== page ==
Health

CDC links Calif. pertussis epidemic to less effective vaccine

Dr. Daniel Kahn holds the Tdap vaccine, which he administers to pregnant women in their third trimester.
Dr. Daniel Kahn holds the Tdap vaccine, which he administers to pregnant women in their third trimester.
Rebecca Plevin/KPCC

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In California, cases of pertussis have reached a nearly 70-year high in 2014, according to a new report from the Centers for Disease Control and Prevention. In the Morbidity and Mortality Weekly Report, the CDC warns that higher incidence of pertussis could become the "new normal," at least until there's a new vaccine available, or a more effective vaccine strategy.

During this year's epidemic, the state recorded close to 10,000 cases of pertussis, or whooping cough, through November 26. The rate of disease was highest among kids under 1 year, followed by 14 to 16-year-olds.

The report suggests this epidemic isn't linked to kids not getting the Tdap vaccination, which protects against pertussis, tetanus and diphtheria. In fact, most of the teens who got sick had been immunized, less than three years earlier.

Rather, the CDC says, the increase in cases of the disease is due to a less effective vaccine.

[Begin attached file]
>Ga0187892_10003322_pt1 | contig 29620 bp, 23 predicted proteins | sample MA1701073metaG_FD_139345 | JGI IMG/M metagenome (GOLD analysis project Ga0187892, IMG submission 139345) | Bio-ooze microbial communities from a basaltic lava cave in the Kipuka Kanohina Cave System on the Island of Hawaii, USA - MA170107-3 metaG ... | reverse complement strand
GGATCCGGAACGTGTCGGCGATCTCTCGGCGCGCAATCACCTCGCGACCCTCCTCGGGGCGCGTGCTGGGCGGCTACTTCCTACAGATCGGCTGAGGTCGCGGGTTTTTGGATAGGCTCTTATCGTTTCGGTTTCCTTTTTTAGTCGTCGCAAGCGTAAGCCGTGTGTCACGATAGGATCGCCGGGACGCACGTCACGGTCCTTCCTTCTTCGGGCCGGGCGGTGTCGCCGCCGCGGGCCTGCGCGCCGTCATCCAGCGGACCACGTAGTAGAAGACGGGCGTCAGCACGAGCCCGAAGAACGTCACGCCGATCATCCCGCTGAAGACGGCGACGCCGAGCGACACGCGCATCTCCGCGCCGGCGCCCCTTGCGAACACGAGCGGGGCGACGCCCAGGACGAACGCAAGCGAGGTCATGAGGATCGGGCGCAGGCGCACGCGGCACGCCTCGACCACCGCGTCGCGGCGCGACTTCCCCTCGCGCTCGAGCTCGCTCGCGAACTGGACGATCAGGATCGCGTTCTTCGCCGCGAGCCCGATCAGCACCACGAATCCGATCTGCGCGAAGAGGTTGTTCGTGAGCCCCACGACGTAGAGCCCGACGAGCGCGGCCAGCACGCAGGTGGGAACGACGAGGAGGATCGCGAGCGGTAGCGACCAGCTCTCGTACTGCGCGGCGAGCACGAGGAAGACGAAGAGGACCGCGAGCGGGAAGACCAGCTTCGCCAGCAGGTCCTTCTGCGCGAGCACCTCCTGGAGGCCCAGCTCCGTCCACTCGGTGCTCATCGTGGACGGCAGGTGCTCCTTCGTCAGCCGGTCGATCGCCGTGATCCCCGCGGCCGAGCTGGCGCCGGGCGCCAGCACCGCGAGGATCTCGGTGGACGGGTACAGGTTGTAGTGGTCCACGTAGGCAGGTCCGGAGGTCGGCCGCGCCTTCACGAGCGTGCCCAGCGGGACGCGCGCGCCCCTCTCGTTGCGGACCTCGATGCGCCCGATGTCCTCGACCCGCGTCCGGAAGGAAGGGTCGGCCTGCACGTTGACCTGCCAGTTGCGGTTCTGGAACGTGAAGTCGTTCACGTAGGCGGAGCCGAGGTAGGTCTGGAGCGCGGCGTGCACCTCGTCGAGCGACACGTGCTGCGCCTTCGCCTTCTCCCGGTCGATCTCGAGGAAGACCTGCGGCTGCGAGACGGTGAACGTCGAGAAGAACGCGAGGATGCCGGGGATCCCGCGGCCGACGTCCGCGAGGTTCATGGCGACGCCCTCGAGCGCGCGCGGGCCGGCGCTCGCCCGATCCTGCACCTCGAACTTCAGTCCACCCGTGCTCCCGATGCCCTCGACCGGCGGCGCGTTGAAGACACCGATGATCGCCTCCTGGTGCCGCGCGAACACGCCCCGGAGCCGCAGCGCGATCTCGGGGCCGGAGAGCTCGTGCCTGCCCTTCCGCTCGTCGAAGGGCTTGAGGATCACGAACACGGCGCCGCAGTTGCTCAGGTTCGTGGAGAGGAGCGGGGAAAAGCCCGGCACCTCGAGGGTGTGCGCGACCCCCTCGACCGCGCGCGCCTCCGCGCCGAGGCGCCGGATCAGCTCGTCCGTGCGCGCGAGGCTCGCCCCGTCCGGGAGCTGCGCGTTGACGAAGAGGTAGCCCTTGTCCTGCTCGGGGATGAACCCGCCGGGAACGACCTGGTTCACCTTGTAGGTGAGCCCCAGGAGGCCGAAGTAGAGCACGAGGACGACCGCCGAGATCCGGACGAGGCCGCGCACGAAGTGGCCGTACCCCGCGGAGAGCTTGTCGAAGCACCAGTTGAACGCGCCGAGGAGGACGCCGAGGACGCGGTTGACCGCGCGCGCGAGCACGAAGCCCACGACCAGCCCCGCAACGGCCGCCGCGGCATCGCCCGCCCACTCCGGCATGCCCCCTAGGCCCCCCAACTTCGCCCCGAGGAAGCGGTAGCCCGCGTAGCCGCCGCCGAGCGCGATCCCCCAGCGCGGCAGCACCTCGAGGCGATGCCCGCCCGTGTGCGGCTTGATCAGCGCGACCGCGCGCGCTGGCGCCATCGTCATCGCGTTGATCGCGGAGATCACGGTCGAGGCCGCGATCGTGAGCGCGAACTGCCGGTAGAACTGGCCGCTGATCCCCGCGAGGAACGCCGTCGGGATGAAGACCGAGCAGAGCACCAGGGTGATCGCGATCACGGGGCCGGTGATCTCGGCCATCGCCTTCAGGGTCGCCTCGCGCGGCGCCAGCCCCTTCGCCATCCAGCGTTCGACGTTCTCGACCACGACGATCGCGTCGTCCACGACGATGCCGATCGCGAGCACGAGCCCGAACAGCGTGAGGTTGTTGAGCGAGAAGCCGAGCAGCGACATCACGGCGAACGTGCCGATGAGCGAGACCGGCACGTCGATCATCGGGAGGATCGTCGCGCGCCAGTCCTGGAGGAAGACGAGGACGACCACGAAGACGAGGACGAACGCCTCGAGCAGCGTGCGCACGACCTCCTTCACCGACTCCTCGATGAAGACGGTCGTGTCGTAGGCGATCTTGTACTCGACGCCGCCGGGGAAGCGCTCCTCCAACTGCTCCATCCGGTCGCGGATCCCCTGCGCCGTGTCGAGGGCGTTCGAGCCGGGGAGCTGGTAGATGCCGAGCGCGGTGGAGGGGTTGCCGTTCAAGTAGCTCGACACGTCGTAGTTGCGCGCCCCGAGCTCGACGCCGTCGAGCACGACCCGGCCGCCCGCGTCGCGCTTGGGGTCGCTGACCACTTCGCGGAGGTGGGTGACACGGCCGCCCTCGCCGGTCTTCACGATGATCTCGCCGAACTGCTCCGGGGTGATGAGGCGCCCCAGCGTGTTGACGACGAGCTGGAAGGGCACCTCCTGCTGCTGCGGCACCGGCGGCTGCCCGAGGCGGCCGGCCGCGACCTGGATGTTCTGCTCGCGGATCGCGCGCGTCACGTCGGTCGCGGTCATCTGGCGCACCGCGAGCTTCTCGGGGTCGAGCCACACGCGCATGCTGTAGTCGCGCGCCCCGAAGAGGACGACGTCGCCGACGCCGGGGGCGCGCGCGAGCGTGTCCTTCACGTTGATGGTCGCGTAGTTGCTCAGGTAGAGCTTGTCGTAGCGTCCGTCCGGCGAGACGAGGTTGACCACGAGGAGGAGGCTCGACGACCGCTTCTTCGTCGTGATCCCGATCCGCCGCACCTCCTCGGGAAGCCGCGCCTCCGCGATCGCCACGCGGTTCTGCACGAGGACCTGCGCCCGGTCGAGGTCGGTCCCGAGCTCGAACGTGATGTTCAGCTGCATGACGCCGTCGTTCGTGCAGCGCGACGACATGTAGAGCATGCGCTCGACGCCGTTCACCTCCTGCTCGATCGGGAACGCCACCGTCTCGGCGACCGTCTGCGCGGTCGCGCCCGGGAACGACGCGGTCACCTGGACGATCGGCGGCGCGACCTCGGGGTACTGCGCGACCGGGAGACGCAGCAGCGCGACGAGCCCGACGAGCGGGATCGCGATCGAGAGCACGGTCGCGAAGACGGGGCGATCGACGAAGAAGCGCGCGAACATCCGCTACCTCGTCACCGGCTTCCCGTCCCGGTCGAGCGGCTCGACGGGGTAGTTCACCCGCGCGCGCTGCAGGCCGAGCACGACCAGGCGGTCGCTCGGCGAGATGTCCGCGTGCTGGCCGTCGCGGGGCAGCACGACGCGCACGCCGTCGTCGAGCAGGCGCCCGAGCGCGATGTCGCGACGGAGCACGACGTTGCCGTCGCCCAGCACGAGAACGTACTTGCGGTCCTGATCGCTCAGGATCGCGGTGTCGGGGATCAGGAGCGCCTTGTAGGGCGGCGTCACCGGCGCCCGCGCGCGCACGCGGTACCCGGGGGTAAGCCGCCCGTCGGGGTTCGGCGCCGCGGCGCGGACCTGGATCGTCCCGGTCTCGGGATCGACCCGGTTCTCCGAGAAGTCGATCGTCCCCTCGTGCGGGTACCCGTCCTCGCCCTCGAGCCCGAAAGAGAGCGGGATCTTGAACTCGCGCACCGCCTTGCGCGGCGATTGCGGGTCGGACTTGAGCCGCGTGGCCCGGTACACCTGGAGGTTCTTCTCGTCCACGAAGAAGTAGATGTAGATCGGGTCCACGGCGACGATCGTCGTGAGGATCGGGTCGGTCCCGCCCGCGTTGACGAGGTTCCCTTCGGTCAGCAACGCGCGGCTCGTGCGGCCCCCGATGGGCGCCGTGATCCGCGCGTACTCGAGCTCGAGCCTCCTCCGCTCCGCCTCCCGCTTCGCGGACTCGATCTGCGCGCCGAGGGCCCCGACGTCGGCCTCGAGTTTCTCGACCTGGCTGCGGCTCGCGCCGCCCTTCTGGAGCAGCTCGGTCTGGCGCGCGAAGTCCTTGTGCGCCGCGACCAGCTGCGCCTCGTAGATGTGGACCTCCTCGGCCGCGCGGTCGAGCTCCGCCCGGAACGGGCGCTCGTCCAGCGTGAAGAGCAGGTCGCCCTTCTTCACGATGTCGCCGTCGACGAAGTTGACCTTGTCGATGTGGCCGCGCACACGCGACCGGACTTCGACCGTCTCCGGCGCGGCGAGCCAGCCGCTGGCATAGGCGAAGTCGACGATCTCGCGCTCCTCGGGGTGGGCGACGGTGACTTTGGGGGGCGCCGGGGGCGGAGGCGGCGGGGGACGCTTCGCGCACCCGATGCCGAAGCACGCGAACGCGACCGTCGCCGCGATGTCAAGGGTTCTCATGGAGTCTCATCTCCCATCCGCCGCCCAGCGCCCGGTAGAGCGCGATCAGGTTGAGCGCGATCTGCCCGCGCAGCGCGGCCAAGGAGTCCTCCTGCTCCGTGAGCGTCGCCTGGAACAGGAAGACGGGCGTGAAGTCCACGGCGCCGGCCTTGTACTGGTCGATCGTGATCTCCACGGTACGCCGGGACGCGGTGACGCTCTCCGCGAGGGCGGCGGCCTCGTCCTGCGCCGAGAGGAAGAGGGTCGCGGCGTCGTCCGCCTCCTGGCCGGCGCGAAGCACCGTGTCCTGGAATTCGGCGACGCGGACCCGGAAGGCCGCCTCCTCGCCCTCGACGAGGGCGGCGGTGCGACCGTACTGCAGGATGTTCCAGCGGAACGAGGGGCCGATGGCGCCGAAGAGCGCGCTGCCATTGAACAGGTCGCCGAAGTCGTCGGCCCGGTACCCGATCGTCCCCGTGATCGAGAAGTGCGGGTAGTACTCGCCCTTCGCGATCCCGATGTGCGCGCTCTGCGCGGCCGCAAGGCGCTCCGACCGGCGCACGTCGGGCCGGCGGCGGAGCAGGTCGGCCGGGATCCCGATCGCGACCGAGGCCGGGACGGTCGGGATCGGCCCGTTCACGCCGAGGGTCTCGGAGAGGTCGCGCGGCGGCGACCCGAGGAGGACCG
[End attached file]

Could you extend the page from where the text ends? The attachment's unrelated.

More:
The acellular pertussis vaccine replaced the whole-cell vaccine in the 1990s. The new vaccine is less likely to cause a reaction, but it also confers immunity for a shorter amount of time, the report says.

This increase in disease would most endanger infants, who are at highest risk of severe illness of death from pertussis. So the CDC is urging women in their third trimester of pregnancy to get the Tdap shot. That way, they pass immunity onto their newborns, protecting them until they're old enough to get vaccinated.

But that strategy has been slow to take hold. The CDC cites two California studies from 2012 and 2013, which found that less than a quarter of mothers received the vaccination during pregnancy. Many more were vaccinated after delivery, but that doesn’t provide infants with direct protection.